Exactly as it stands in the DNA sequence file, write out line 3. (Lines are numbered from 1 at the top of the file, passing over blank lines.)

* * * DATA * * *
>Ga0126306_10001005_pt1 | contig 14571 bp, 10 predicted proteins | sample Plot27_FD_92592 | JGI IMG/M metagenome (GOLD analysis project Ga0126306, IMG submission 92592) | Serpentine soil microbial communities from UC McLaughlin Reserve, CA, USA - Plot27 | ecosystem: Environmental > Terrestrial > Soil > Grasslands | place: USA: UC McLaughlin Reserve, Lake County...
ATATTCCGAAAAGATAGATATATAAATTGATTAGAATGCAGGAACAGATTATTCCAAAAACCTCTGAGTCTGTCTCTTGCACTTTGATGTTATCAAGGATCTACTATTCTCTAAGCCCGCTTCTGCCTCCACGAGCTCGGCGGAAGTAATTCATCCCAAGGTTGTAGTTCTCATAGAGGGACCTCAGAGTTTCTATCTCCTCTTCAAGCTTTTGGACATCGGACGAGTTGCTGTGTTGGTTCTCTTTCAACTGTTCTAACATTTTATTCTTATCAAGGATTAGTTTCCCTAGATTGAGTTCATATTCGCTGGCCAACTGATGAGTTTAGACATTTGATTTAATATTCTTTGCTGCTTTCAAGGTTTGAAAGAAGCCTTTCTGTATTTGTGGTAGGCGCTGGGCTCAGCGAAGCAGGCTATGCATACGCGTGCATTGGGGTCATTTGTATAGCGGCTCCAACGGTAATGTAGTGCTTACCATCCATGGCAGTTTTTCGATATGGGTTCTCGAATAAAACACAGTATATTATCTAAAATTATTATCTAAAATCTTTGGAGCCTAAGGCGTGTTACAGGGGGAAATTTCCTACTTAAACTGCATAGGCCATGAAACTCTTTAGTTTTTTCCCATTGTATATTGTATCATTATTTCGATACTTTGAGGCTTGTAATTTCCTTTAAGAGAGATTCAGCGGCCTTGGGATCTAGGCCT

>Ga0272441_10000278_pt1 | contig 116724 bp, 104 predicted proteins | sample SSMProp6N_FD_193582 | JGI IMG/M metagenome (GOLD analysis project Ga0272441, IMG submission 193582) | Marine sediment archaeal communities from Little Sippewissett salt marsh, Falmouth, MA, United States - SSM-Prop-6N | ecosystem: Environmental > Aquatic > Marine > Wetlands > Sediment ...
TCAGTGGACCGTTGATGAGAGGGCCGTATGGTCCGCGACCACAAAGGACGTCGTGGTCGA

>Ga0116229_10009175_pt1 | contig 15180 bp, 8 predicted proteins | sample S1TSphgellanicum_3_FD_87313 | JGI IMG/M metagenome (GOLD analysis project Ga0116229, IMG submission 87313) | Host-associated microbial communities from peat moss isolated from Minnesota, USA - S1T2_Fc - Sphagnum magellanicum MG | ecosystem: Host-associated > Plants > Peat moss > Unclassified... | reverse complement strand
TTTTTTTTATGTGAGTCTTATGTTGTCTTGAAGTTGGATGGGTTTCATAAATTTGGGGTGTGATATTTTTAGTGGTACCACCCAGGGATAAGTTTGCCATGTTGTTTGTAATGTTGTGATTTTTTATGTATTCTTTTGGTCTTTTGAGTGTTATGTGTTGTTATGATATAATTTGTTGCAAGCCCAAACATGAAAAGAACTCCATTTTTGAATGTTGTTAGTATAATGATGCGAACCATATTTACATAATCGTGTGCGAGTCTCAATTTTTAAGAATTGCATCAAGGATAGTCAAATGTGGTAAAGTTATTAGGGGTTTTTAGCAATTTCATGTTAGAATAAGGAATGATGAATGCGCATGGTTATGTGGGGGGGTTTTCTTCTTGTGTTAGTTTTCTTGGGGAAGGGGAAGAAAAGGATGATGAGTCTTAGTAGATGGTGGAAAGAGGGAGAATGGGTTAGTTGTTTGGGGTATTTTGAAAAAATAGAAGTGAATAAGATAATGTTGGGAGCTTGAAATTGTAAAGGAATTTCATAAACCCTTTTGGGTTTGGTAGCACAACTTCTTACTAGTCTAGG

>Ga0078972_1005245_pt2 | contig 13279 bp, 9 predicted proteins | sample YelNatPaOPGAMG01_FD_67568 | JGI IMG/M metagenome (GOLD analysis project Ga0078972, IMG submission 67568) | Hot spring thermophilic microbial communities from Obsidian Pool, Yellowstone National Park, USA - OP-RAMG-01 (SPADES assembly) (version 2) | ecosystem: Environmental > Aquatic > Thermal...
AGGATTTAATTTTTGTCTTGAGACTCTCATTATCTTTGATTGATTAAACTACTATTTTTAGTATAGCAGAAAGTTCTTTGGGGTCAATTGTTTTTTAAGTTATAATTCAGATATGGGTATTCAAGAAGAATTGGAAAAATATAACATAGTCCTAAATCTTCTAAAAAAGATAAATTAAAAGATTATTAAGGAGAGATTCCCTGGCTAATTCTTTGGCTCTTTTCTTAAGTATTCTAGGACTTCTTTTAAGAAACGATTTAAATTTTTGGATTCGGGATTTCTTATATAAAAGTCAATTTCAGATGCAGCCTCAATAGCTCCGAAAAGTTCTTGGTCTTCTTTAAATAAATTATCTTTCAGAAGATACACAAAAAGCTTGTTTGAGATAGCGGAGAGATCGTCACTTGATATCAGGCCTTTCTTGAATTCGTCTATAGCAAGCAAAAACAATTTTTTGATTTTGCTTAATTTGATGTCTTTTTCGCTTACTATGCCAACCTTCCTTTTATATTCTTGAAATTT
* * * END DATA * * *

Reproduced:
>Ga0272441_10000278_pt1 | contig 116724 bp, 104 predicted proteins | sample SSMProp6N_FD_193582 | JGI IMG/M metagenome (GOLD analysis project Ga0272441, IMG submission 193582) | Marine sediment archaeal communities from Little Sippewissett salt marsh, Falmouth, MA, United States - SSM-Prop-6N | ecosystem: Environmental > Aquatic > Marine > Wetlands > Sediment ...